Where did you *feel* the STOP?
On the edge of where we ‘trust & believe’ (ourselves / the situation / ..) we feel tension. Mieke uses it in her fly & fall workshop: "walk away from your group, don’t look backwards, when you start to feel the tension (she clogs in her throat and grasps it, to ‘act’ the feeling) you stop and start falling."
Afterwards she asks "Where did you feel the stop in you body"? and hands out some pos- it notes to mark it on your body. People start writing. They start drawing too. As writing maybe doens't bring them much closer to the actual spot of feeling and being aware of it. They are pointing out very different places & they are very curious about what en where the others were feeling.
One of the key questions of this project was: how can we work more with physical, non-verbal expression and communication within experiential learning? Well, here it is.That 's how! People were being aware of what they felt, generating meaning of the experience to themselves, by raising awareness on what they felt and realizing the 'eigen-heid' (uniqueness) of it.
After people had been writing and sticking notes and trying to get a glimpse of others notes, Mieke suggested to 'hear' every one and make a round.
She recapitulated her question, but puts it slightly different now. She asks: "why did you stop?" (vs where did you feel the stop?). This generates other answers. The first answer comes from someone who couldn't point out where he/she was feeling the stop. "I didn't feel. I calculated". Another one add (very quickly) "mee too, i didn't feel myself, i felt the presence of the others"...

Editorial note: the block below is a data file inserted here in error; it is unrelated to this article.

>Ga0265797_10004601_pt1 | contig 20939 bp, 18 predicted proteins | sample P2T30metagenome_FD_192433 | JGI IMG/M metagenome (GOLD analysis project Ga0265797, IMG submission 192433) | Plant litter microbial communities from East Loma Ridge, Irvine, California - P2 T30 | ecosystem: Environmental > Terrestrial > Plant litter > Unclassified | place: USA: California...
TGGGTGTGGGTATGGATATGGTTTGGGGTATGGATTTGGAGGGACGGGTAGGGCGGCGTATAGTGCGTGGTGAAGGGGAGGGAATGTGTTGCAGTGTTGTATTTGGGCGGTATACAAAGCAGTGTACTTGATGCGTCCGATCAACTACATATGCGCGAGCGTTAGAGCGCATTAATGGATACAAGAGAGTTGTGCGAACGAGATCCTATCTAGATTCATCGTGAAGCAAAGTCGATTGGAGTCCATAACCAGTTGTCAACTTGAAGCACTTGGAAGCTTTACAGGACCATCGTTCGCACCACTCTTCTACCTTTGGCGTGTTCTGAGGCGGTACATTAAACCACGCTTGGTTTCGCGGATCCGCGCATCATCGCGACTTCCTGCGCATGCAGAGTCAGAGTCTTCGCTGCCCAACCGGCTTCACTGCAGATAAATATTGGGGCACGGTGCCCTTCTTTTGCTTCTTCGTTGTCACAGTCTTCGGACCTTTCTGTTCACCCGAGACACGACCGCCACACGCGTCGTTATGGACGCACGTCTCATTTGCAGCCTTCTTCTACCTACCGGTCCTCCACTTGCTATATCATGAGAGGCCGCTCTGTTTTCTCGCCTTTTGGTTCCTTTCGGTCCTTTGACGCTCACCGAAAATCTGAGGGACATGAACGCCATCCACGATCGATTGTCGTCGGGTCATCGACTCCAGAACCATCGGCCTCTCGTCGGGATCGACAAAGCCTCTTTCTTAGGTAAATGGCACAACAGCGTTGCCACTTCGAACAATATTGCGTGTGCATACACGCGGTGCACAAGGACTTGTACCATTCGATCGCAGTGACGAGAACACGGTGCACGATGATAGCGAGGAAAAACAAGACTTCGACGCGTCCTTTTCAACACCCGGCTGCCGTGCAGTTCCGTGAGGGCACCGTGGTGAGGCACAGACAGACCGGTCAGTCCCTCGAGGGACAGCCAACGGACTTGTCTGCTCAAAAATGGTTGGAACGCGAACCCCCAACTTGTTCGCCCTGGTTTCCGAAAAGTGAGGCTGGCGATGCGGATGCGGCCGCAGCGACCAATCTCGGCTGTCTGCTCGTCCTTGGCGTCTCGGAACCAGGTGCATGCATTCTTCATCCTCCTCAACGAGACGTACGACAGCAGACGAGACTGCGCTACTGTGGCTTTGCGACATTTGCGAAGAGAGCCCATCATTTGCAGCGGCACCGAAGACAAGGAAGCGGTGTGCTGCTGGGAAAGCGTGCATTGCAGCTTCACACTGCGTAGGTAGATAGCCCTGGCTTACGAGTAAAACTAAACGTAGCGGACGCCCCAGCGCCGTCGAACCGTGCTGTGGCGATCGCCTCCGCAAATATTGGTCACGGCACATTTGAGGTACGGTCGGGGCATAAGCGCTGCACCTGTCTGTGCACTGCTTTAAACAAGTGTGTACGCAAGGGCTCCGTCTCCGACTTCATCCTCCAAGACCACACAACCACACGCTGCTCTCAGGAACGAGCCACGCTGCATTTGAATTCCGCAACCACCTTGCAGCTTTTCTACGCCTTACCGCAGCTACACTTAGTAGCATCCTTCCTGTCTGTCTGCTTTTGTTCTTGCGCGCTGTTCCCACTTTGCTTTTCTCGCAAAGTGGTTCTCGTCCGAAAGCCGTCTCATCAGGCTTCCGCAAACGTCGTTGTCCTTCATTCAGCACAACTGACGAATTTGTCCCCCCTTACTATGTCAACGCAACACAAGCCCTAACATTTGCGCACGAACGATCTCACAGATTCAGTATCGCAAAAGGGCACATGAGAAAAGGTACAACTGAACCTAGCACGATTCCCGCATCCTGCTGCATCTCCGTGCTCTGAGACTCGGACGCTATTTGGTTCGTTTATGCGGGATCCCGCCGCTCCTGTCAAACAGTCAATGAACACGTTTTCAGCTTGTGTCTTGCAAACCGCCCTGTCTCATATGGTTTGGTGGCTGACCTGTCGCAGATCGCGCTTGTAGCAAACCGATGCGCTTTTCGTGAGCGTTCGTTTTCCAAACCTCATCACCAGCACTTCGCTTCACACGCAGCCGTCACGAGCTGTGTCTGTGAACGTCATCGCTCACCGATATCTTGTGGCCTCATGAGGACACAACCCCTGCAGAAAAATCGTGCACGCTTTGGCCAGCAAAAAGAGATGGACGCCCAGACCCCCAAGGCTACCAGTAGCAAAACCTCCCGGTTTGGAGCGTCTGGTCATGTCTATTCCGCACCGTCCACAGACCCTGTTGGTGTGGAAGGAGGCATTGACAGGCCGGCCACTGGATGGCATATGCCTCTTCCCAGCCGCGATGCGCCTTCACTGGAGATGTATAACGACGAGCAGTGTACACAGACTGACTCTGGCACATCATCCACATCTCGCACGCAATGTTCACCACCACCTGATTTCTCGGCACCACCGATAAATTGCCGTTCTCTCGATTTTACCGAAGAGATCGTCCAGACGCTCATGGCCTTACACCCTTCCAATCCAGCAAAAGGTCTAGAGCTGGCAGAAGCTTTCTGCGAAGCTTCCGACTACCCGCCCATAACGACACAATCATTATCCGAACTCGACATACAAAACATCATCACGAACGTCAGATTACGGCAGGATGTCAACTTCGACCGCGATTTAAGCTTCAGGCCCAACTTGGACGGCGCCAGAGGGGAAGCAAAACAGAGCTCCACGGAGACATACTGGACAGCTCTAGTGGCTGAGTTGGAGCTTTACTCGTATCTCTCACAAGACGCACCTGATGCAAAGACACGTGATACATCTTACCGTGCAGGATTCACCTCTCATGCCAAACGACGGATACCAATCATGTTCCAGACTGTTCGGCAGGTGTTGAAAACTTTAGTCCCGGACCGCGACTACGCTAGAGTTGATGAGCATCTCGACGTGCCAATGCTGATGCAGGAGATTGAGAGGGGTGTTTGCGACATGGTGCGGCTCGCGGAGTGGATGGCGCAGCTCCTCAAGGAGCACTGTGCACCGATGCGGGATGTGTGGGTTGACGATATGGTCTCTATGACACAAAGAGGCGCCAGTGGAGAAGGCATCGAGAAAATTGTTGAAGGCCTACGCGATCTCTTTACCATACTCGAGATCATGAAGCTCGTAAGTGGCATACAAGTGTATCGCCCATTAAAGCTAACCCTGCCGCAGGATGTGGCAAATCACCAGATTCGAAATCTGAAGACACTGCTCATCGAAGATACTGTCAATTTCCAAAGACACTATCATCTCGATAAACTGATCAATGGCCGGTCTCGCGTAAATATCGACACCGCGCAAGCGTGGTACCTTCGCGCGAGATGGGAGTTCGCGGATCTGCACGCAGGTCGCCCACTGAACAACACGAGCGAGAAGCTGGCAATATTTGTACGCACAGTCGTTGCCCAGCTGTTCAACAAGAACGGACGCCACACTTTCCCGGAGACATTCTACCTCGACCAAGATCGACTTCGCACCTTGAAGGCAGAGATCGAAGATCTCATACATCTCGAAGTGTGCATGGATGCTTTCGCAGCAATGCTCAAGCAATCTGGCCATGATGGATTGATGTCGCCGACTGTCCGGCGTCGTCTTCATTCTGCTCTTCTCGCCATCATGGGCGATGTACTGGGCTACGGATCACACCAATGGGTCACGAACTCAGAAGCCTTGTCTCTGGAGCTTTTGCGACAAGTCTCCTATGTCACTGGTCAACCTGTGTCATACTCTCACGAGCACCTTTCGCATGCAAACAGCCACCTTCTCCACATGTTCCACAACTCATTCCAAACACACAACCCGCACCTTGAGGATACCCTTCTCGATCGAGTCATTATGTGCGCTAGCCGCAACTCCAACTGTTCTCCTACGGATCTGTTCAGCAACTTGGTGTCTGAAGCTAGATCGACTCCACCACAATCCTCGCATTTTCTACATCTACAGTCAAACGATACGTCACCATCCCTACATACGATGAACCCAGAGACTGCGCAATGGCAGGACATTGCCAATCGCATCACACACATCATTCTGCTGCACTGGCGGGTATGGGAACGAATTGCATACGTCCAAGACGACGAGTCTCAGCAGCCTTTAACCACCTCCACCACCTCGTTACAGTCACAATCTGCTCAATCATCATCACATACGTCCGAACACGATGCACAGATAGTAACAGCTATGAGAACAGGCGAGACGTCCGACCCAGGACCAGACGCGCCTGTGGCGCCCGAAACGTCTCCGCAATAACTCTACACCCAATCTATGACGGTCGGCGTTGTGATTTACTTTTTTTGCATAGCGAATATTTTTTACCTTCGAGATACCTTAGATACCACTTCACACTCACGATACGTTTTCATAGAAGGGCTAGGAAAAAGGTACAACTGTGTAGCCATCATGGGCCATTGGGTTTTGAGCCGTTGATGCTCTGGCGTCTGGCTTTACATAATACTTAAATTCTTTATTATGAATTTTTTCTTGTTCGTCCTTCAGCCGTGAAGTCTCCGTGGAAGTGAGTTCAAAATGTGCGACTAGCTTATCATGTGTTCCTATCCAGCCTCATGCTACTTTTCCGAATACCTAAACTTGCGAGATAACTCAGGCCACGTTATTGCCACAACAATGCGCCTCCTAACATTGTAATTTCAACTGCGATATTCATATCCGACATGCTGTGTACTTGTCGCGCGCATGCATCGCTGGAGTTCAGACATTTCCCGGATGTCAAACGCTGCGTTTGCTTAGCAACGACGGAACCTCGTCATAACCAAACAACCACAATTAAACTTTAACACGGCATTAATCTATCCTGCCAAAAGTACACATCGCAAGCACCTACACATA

After that others talk about where they felt. Very different answers in the kind of feeling, the range of tension (very excited to totally calm), the moment of tension (in the walking, the stopping, the falling) & the possible meaning.
At least I noticed that the question was really available. Maybe because in this physical activity, participants are really in contact with there body and open to felt sensations. I suppose it helps that Mieke frontloaded the activity to mark the point of tension, and I believe the sticky notes helped not to formulate long answers who stay in the brain, but quickly point out and go to the place of the felt sense.